12 Dani, A., Varkonyi, A., Magyar, T., and Szasz, A. (2010) A retrospective study of 1180 cancer patients treated by oncothermia. Forum Hyperthermia accepted (pp. 1–11)
13 Mole, R. H. (1953) Whole body irradiation-radiology or medicine? Br J Radio 26: 234- 241
14 Seong, M. Y. and Jung S. L. (2011) Case of Abscopal effect with Metastatic Non-Small-Cell Lung Cancer, submitted to BMJ
15 Wiedermann, G. J., Feyerabend, T., Mentzel, M. et al. (1994) Thermochemotherapie: grunde fur die kombinationsbehandlung mit hyperthermia und chemotherapie. Focus Mul 11:44-50
16 Issels, R.D., Abdel-Rahman, S., Salat, C. et al (1998) Neoadjuvant chemotherapy combined with regional hyperthermia (RHT) followed by surgery and radiation in primary recurrent high-risk soft tissue sarcomas (HR STS) of adults (updated report), J. Cancer Res. Clin. Oncol. 124:R105
17 LeVeen, H. H., Rajagopalan, P. R., Vujic, I. et al. (1984) Radiofrequency thermotherapy, local chemotherapy, and arterial Occlusion in the treatment of non-resectable cancer. Am Surg 50(2):61-65
18 Okamura, K., Nakashima, K., Fukushima, Y. et al. Hyperthermia with low dose chemotherapy for advanced non-small-cell lung cancer. http://www.isshin.or.jp/okamura/awaji2004/awaji1.html
19 Streffer, C. (1995) Molecular and cellular mechanism of hyperthermia In: Seegenschmiedt MH., Fessenden P., Vernon CC. (Eds.) Thermo-radiotherapy and Thermo-chemotherapy, Vol. 1. Biology, physiology and physics, Springer Verlag, Berlin Heidelberg, pp. 47-74
20 Okumura, Y., Ihara, M., Shimasaki, T. et al. (2001) Heat inactivation of DNA-dependent protein kinase: possible mechanism of hyperthermic radio- sensitization, in: Thermotherapy for Neoplasia, Inflammation, and Pain, (Kosaka M, Sugahara T, Schmidt KL, Simon E (Eds.)), Springer Verlag Tokyo pp. 420-423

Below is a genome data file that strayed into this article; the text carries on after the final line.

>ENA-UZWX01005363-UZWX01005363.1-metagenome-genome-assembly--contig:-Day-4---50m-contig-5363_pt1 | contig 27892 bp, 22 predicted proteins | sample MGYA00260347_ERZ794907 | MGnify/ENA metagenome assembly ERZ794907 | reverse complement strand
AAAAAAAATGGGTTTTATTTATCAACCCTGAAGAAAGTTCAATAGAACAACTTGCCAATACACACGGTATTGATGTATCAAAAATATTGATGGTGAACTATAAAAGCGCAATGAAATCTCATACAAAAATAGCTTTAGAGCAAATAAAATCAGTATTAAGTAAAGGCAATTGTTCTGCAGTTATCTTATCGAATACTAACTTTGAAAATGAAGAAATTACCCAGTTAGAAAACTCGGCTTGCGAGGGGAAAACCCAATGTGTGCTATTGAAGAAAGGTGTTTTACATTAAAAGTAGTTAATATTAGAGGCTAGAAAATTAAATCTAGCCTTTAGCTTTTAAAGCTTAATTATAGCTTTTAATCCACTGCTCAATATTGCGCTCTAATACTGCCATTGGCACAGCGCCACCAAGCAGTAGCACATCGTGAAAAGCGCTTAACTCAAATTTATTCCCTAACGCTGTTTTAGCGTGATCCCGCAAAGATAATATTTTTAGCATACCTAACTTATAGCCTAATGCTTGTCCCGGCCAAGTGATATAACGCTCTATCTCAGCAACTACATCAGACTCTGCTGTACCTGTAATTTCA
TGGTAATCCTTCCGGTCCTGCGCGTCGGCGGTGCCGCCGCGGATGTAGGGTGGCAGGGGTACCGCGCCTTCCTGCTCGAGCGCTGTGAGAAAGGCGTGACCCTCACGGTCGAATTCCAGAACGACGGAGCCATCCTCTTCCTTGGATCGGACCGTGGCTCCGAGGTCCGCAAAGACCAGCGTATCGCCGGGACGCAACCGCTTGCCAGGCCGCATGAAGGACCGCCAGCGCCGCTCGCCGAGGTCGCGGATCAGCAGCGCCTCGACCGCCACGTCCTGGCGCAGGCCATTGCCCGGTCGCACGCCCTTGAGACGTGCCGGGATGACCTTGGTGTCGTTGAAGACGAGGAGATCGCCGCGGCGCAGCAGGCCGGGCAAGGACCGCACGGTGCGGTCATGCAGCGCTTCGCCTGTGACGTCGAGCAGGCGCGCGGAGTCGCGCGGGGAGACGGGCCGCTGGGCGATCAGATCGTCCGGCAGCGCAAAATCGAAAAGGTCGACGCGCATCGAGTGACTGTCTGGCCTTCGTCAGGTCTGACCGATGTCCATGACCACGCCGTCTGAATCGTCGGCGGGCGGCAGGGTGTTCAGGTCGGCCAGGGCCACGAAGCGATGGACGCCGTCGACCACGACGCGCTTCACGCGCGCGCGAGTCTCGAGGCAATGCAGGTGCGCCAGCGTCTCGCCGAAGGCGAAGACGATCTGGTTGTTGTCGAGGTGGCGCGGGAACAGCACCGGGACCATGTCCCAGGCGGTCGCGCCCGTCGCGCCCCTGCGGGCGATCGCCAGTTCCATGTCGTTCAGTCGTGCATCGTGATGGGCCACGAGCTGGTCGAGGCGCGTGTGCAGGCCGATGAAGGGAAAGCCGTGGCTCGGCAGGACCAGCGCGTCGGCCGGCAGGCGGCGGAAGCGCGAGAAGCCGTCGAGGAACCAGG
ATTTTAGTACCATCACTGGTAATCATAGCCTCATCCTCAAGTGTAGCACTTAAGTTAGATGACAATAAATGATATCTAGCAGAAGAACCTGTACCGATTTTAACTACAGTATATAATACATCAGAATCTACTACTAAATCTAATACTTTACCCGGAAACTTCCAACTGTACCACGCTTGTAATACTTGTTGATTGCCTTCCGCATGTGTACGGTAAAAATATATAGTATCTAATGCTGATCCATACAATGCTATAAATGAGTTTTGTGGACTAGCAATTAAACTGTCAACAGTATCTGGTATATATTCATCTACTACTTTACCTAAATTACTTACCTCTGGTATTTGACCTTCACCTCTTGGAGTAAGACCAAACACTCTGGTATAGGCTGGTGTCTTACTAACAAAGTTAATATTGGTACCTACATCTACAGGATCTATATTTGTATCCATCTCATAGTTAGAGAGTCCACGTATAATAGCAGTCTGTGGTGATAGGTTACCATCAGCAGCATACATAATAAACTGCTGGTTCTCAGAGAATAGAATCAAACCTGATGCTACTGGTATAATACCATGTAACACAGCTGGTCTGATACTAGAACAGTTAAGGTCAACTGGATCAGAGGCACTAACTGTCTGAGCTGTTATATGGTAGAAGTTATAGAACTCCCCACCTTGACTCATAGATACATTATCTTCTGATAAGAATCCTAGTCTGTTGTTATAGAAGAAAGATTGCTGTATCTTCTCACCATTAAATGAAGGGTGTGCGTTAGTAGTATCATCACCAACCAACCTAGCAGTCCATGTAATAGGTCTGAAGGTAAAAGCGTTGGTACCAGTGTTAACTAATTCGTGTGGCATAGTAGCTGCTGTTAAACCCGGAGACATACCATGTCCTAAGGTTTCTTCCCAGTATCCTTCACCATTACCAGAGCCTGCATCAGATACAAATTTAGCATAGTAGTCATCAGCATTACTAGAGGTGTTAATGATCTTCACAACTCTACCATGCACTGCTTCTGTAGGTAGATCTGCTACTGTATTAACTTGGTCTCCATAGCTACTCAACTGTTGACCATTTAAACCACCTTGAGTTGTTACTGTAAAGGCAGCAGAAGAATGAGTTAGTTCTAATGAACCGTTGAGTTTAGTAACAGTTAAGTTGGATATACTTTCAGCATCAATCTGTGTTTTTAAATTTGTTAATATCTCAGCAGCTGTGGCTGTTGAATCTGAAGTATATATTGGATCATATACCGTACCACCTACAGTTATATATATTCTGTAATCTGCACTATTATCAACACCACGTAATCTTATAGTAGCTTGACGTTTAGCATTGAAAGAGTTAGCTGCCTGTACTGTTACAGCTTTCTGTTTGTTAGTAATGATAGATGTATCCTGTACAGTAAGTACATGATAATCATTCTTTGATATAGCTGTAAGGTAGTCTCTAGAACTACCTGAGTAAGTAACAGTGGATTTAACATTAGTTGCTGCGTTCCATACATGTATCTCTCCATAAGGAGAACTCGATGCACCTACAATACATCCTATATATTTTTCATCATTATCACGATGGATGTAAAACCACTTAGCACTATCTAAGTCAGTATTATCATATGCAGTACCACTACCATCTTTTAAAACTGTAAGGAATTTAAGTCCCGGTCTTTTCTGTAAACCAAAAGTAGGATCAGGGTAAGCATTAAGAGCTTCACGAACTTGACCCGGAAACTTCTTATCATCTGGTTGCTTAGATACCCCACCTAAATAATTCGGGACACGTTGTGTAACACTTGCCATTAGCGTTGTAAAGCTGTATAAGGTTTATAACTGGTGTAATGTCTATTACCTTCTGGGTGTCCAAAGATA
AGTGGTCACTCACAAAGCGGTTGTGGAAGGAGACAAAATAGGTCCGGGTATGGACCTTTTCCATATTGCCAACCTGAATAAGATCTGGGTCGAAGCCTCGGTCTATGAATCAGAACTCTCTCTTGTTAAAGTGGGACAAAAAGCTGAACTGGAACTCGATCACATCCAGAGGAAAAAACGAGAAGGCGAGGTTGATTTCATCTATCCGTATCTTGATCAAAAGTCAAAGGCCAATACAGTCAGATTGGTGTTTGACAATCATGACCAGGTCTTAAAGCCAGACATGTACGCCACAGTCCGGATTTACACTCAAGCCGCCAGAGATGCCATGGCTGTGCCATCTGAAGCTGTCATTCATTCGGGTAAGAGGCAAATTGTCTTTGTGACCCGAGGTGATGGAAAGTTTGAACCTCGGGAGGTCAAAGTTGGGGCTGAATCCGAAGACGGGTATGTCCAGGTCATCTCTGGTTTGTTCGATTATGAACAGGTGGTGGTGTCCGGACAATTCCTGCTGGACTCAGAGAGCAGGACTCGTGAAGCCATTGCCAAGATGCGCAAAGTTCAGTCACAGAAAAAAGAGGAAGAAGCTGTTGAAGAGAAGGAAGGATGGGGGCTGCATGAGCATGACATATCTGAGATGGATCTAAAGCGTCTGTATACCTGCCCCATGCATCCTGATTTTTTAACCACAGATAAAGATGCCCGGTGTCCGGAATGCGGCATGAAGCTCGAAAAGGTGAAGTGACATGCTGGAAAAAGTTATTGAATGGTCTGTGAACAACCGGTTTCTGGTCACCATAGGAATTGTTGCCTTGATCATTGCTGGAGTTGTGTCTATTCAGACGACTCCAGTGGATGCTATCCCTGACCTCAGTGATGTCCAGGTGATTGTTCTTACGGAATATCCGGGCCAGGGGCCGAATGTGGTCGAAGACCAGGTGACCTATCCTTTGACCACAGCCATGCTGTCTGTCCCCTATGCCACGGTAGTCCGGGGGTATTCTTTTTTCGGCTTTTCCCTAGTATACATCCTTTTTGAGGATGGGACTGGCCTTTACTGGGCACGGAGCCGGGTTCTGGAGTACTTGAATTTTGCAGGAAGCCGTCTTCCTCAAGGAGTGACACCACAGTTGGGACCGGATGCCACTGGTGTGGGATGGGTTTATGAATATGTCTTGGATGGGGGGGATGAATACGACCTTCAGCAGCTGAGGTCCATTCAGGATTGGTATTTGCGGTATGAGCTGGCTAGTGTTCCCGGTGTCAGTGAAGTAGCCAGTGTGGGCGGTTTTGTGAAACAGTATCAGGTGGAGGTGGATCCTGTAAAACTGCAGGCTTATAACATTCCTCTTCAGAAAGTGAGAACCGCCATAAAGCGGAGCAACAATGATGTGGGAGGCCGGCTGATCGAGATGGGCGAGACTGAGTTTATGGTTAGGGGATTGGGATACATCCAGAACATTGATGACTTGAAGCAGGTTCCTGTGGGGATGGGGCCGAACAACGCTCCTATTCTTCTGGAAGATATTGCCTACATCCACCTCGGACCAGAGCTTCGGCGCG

21 Masunaga, S., Hiraoka, M., Akuta, K. et al. (1990) Non-Randomized Trials of Thermoradiotherapy versus Radiotherapy for Preoperative Treatment of Invasive Urinary Bladder Cancer. J Jpn Soc Ther Radiol Oncol 2: 313-320
22 Pearson AS, Izzo F, Fleming RYD et al (1999) Intraoperative radiofrequency ablation of cryoablation for hepatic malignances. Amer J Surg 178(6):592-598
23 Kouloulias, V. E., Kouvaris, J. R., Nikita, K. S. et al. (2002) Intraoperative hyperthermia in conjunction with multi-schedule chemotherapy (pre- intra- and post operative), by-pass surgery, and post-operative radiotherapy for the management of unresectable pancreatic adenocarcinoma. Int.J Hyperthermia 18:233-252
24 Kodama, K., Doi, O., Higashyama, M. et al. (1993) Long-term results of postoperative intrathoracic chemo-thermotherapy for lung cancer with pleural dissemination. Cancer 72(2):426-431
25 Ohtsuru, A., Braiden, V., and Cao, Y. (2001) Cancer Gene Therapy in Conjunction with Hyperthermia Under the Control of Heat-Inducible Promoter. In: Kosaka M, Sugahara T, Schmidt KL (eds) Thermotherapy for Neoplasia, Inflammation, and Pain, Springer Verlag .Tokyo, pp 464-470